Colton Corner: Community talks crime prevention at town hall
Greg Adams, an administrator of the Colton Oregon Community Watch Facebook page, organized a town hall meeting for members of the community. The meeting, held July 30 in the Colton Fire Station, had more than 50 area residents gathered to learn how to help better protect the Colton area from crime.
Adams began the meeting by presenting some statistical data. Colton is 46 square miles with a population of 5,425. The crime statistics for the past three years and 2018 year-to-date as well as trending data were presented by crime and year. The data included the following categories:
Burglary-3 in 2015, 4 in 2016, 13 in 2017, 6 in 2018 (year-to-date); the projected trend for the current year is for 10 burglaries with a projected drop in the crime of burglaries committed in 2018 of 21 percent;
Criminal mischief-1 in 2015 , 2 in 2016, 3 in 2017, 1 in 2018 (year-to-date) with a projected trend for the current year of 2 crimes of criminal mischief and a projected drop in the crime of criminal mischief for the year of 43 percent;
Drug related arrests-1 in 2015, 4 in 2016, 3 in 2017, 2 in 2018 (year-to-date) with a projected trend for the year of 3 drug incidents and a projected increase in drug incidents for the year of 12 percent;
Stolen vehicles-3 in 2015, 2 in 2016, 2 in 2017, 5 in 2018 (year-to-date) with a projected trend for the current year of 9 stolen vehicles and a projected increase in stolen vehicles for the year of 329 percent;
Theft-17 in 2015, 14 in 2016, 9 in 2017, 10 in 2018 (year-to-date) with a projected trend for the current year for the crime of theft of 17 and a projected increase in theft crimes of 90 percent.
Adams then introduced Clackamas County Sheriff's Office Lieutenant Graham Phalen, Clackamas County Sheriff's deputies Dennis Kishpuagh and Tony Mayer, Clackamas County Commissioner Ken Humberston and Colton Fire Chief Richard Beaudoin as members of the discussion board.
Phalen spoke of ways to help deal with the area's "chronic nuisance" houses that have drawn much attention on the Colton Community Watch Facebook page for alleged links to criminal- and drug-related activities.
Phalen said CCSO is well aware of the homes and has been working on it formally since May. He went on to explain the Clackamas County Neighborhood Livability Project where CCSO works with Health and Human Services and mental health clinicians to help with poverty, addiction and mental health issues as a way to address the problems as short stays in jail are not a deterrent. He gave examples of how drug treatment and rehab, access to mental health professionals and job training have helped in other locations.
Phalen also said county code enforcement has visited the local properties and issued multiple violation citations, which must be addressed or the owners could be sued by the county.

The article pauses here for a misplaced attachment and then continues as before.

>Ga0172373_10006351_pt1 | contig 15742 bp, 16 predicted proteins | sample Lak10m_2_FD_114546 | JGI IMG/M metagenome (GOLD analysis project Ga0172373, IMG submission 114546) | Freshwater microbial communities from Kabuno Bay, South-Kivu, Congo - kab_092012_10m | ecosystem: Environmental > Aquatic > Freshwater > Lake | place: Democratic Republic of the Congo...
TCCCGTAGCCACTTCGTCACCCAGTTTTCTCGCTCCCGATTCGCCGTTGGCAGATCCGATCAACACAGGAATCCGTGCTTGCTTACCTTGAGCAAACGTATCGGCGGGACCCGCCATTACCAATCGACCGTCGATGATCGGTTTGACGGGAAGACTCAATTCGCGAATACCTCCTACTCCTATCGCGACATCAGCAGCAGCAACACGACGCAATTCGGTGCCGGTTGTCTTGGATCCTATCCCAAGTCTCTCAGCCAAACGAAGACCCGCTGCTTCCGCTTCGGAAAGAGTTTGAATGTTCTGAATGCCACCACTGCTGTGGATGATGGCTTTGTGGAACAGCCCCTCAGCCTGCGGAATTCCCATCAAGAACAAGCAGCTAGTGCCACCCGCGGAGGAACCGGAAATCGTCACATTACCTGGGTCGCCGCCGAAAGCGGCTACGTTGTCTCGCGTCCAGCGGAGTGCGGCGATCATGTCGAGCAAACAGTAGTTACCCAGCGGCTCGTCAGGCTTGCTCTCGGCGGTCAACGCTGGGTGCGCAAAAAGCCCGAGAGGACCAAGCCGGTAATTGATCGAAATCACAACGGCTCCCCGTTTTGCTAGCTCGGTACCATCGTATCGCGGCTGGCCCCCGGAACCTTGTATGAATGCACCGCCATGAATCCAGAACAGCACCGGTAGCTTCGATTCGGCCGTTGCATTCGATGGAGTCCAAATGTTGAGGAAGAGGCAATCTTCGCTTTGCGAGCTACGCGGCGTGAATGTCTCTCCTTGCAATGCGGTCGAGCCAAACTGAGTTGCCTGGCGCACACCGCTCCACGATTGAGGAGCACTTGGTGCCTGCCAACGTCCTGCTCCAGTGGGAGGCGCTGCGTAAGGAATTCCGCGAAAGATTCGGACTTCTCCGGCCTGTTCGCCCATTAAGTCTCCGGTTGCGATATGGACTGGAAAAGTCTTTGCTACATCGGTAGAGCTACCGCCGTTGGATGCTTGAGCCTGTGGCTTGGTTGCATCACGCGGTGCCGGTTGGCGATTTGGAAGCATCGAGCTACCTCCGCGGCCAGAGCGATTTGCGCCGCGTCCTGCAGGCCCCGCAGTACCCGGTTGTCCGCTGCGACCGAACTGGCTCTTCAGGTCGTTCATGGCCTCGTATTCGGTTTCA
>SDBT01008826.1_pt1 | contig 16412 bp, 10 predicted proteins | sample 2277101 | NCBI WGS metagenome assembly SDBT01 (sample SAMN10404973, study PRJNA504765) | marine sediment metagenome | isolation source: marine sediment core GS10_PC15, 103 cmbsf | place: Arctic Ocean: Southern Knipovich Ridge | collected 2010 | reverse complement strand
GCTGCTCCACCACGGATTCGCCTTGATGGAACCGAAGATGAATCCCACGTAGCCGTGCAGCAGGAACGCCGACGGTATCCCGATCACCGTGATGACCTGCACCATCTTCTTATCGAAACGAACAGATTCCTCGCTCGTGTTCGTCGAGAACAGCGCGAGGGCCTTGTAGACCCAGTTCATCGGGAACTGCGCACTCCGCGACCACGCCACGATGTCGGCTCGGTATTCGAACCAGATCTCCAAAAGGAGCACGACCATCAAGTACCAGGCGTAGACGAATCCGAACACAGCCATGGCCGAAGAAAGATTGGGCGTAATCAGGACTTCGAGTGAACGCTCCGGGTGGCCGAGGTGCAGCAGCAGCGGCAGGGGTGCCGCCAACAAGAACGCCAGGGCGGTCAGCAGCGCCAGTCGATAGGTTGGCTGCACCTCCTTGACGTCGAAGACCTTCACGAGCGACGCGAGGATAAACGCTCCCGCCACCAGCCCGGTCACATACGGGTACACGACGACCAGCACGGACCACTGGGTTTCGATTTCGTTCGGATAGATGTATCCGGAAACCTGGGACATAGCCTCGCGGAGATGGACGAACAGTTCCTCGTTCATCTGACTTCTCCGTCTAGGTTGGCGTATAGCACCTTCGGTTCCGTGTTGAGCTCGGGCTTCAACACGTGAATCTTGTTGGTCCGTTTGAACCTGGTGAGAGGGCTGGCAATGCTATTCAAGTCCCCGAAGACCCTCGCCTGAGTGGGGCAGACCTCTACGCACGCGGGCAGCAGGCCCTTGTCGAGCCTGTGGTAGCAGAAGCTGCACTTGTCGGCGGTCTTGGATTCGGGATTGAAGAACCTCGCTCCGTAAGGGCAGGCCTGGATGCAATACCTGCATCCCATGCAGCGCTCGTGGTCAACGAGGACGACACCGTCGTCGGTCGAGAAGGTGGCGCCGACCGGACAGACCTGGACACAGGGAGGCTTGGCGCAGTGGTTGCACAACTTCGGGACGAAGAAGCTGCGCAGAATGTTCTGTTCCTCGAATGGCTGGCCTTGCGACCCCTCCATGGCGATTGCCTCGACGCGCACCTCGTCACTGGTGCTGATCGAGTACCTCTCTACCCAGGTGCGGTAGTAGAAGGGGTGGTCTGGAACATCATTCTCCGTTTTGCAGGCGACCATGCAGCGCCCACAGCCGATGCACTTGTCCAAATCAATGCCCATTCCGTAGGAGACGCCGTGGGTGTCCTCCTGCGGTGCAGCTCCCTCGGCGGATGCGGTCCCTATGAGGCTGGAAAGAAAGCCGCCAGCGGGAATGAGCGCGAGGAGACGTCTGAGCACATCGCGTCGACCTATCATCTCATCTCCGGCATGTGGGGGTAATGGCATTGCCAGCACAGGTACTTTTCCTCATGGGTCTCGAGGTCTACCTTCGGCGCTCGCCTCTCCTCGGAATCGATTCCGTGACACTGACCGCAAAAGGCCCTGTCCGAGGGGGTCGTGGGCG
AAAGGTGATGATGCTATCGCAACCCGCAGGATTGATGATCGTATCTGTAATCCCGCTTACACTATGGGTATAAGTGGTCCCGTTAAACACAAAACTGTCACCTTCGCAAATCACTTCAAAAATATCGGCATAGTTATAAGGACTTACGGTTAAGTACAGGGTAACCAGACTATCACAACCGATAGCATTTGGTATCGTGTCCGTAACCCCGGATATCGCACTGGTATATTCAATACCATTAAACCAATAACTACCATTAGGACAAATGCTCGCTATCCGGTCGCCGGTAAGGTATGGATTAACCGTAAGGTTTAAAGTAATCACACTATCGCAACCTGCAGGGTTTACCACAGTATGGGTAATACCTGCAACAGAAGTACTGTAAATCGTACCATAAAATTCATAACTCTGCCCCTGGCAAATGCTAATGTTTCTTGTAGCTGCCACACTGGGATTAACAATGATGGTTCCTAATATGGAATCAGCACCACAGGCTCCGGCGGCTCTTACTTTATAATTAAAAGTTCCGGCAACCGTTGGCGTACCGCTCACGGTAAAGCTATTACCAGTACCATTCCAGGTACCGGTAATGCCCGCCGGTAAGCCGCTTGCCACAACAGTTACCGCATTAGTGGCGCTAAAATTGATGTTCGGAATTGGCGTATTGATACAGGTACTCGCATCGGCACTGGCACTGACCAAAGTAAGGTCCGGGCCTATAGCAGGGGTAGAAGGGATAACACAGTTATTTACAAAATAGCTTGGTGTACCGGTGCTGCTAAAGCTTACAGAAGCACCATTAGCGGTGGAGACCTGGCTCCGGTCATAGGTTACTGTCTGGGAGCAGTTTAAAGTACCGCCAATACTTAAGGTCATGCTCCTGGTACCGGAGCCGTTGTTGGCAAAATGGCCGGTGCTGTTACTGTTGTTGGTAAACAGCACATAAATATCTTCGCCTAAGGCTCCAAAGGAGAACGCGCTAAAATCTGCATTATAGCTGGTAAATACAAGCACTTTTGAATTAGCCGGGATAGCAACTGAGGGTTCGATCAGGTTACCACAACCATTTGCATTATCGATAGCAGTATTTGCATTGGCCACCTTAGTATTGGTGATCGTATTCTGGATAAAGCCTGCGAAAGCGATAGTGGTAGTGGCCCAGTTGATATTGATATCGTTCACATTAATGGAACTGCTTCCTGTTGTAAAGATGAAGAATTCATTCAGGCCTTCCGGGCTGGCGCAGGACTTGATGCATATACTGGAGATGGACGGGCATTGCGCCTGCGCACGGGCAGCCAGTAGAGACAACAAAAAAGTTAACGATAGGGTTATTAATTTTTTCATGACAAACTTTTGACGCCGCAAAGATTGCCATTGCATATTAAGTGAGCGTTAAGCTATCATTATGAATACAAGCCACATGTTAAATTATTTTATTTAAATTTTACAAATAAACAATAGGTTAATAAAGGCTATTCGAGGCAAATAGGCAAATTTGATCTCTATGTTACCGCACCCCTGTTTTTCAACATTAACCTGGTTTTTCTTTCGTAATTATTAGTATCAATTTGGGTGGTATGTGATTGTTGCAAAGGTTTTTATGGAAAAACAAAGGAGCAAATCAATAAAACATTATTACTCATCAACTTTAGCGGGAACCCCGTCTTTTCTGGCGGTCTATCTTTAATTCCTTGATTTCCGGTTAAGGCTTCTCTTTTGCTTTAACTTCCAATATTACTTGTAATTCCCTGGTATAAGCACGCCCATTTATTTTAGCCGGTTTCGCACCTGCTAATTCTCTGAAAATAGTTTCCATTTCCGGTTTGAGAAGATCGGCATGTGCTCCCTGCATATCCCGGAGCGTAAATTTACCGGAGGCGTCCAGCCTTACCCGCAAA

As to what the community can do to help with criminal activity, Phalen suggests when you see something suspicious, report it to non-emergency by calling 503-655-8211. He also stressed reporting anything that is stolen, even if it is an item as small as a missing weed-wacker it needs to be reported.
CCSO has a new data crime analysis program, and they are entering all information and keeping track of where and when suspicious activity and crimes happen so they can address all issues.
"We can't guarantee we can send deputies or staff for non-emergency," Phalen said. "But we can have more localized attention to the problem areas."
Phalen emphasized if you have prowlers on your property or someone entering your garage, outbuildings or home or in the process of stealing, call 911 and stay on the phone.
When asked about using a gun to protect property, Phalen said, "In Oregon, you cannot shoot in defense of property and when law enforcement arrives they cannot quickly identify who is the good guy and who is the bad guy when weapons are involved."
Phalen said some of the best ways to discourage criminals are: getting to know your neighbors; putting up no trespassing signs; improving lighting; adding motion detectors, trail cams, gates, and cameras; and if you see something report it, then post on Facebook.
Phalen said a hit of meth and heroin now costs less than a cup of coffee, and a small item stolen can pay for a day's worth of addiction. This is one of the reasons why it is important to have all the data compiled by the analysis team. The more data, the better for law enforcement so they can address the problem areas.
At the Board of County Commissioners meeting, held Aug. 2, Humberston spoke about attending the Colton Town Hall meeting, about the good discussions on theft and the sheriff working with Neighborhood Livability. He also said that due to the meeting, a day or two later some people from Colton felt comfortable enough to call non-emergency when they saw suspicious activities, and two arrests were made.
"It was nice seeing the interest from both the community and from CCSO and Commissioner Humberston, too," Adams said. "The problem has been recognized by all, and together we can make an impact. They need our eyes, and we need their muscle to rid our community of the nuisance houses that contain the druggies and thieves. I'm excited to see the progress happen."